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Enviros Plan Suit Over Agency Foot-Dragging

WASHINGTON (CN) - An environmentalist group is poised to sue the federal fisheries service for failing to promptly act on listing decisions for petitioned at-risk species, as legally required. The WildEarth Guardians issued the warning to the National Marine Fisheries Service, under the National Atmospheric and Oceanic Administration, in response to the agency's slow response on the group's 2013 petition to list 81 marine species or distinct population segments.

"It's the Fisheries Service's job to protect imperiled species, but the agency is failing to safeguard at-risk species in a timely manner," Taylor Jones, endangered species advocate for the WildEarth Guardians, said. "Rare species such as the Caribbean electric ray and the porbeagle shark continue to decline while the Fisheries Service drags its feet."

The Endangered Species Act outlines a strict time table for listing petitioned species. First, when a species is petitioned for consideration, the listing agency evaluates the species and posts a 90-day notice of review that identifies species that may meet the definition of threatened or endangered. A 12-month status review is initiated for those species, and the agency collects information used in making a determination to list or to withdraw the species from consideration. If a species meets the definition of threatened or endangered, it is proposed for listing, and that action is to be finalized within 12 months, according to a document published by the U.S. Fish and Wildlife Service, the fisheries service's sister agency responsible for listing land-based species. The timeline is the same regardless of which agency is involved.

The embattled USFWS is currently addressing listings for hundreds of back-logged species under a court-ordered settlement agreement's mandated multi-year workplan. The Guardians were one of the conservation groups instrumental in forging the settlement agreement.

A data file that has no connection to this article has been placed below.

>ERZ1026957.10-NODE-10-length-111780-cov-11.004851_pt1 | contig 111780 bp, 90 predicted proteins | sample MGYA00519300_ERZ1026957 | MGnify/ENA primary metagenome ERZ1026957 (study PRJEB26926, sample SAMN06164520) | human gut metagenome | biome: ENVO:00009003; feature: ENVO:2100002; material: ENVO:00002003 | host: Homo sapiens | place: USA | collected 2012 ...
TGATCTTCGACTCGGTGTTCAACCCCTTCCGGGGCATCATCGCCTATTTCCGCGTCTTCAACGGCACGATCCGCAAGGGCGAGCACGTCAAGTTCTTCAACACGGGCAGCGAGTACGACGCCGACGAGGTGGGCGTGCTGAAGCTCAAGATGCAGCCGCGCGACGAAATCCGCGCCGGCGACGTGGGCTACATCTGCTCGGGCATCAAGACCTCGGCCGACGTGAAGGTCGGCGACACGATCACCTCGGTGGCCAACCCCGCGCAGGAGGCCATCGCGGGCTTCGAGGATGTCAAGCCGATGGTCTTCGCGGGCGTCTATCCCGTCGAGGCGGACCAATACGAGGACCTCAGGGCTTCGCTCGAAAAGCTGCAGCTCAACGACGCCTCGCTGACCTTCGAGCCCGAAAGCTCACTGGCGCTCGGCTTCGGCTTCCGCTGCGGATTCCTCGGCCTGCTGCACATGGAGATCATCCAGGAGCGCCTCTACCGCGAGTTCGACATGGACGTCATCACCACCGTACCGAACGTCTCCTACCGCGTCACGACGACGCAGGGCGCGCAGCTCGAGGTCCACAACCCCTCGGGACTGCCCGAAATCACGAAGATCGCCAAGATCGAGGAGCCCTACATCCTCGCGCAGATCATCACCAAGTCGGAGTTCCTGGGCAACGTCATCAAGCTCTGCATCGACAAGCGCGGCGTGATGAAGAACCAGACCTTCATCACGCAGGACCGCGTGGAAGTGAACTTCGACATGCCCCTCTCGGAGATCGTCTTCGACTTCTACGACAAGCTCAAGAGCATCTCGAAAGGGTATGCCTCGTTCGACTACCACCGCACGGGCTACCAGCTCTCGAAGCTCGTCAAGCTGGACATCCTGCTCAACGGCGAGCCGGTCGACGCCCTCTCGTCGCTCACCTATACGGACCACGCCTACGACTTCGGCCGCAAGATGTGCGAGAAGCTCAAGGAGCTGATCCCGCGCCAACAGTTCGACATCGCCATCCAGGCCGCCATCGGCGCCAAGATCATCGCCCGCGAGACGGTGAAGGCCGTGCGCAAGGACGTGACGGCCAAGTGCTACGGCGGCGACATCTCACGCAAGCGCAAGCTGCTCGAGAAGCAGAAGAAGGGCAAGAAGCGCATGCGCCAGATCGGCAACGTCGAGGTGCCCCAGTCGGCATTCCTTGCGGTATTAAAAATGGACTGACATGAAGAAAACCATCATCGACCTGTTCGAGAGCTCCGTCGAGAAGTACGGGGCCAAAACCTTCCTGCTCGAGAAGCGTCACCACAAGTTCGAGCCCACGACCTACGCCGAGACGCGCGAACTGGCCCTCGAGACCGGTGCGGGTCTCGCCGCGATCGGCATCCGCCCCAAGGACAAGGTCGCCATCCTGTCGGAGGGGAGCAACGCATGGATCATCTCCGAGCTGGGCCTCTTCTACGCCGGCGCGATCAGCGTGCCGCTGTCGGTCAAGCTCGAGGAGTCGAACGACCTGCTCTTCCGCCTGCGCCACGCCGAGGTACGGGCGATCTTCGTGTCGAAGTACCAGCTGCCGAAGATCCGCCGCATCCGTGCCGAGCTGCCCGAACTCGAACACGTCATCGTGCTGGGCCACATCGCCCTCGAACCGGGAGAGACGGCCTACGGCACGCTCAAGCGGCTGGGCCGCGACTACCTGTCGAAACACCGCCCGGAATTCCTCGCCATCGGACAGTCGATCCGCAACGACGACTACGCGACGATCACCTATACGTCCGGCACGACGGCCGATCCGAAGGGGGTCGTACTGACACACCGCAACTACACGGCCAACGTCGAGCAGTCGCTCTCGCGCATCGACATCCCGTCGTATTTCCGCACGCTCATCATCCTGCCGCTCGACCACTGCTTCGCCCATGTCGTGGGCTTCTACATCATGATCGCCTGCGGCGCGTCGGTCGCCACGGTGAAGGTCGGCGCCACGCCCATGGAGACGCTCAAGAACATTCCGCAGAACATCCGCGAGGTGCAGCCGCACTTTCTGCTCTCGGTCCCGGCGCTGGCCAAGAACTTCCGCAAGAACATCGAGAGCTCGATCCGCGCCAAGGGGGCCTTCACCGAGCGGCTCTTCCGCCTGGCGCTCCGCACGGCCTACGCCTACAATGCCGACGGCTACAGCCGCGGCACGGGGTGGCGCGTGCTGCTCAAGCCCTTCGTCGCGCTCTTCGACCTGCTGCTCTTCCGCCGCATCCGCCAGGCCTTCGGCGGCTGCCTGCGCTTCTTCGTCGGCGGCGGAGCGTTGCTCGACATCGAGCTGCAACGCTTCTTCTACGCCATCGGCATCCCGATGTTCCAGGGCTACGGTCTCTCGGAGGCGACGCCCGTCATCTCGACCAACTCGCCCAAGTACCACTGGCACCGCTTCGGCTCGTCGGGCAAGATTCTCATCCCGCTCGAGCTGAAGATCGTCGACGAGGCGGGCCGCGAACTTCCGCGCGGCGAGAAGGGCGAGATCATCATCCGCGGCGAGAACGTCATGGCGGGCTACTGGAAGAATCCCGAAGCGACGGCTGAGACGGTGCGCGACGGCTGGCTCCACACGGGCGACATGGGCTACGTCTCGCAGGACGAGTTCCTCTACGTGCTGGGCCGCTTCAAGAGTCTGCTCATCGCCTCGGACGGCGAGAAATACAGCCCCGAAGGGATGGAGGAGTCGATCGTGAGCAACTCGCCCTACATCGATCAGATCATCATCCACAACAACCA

Of the WildEarth Guardian's 81 petitioned marine species, the fisheries service's initial 90-day reviews found that only 27 species might merit listing status. The agency then decided to address those 27 species according to taxonomic groupings, as the petition included three hagfishes, three sea snakes, 22 shark-family species, five marine mammals, 10 skates and rays, 15 bony fishes, and 23 corals.

Three coral species and the dusky sea snake were finally listed as endangered last October, an Indonesian cardinalfish was listed as a threatened species in January of this year and a distinct population segment of the coelacanth was listed as threatened last month. Three eastern Atlantic angelsharks, six South American shark-family species, and gulf, island and Nassau groupers have been proposed for listing, but the determinations have not yet been finalized. Three of the 27 considered species have been dropped from the listing process because the agency decided they had sufficient protections already in place, and three species were dropped because they did not meet the definition of a distinct population segment.

According to the Guardian's announcement of intent to sue, the fisheries service is overdue on making 12-month decisions for five species, and for publishing a final listing rule for the Nassau grouper, which was proposed for listing in September of 2014.

"Protecting our oceans is a race against time," Jones said. "Recent findings that 93 percent of the Great Barrier Reef is suffering from bleaching underscore the urgency of taking action now to protect our oceans."

The five species that have not been addressed since their initial 90-day review, nearly three years since they were petitioned, are the Caribbean electric ray, the porbeagle shark, Hector's dolphin, the common guitarfish, and the blackchin guitarfish.

Noting that over 50 percent of all life on earth is found in the oceans, and that more than half of marine species are possibly at risk of extinction by 2100 without significant intervention, WildEarth claims the fisheries service "largely fails to protect marine species under the ESA. Of the 2,258 species protected under the Act, only 139 (about 6 percent) are marine species," according to the Guardian's announcement.

When asked for comment, Kathleen Brogan, spokesperson for the Service said, "NOAA Fisheries is making expeditious progress on these actions. We can not discuss the notice of intent."

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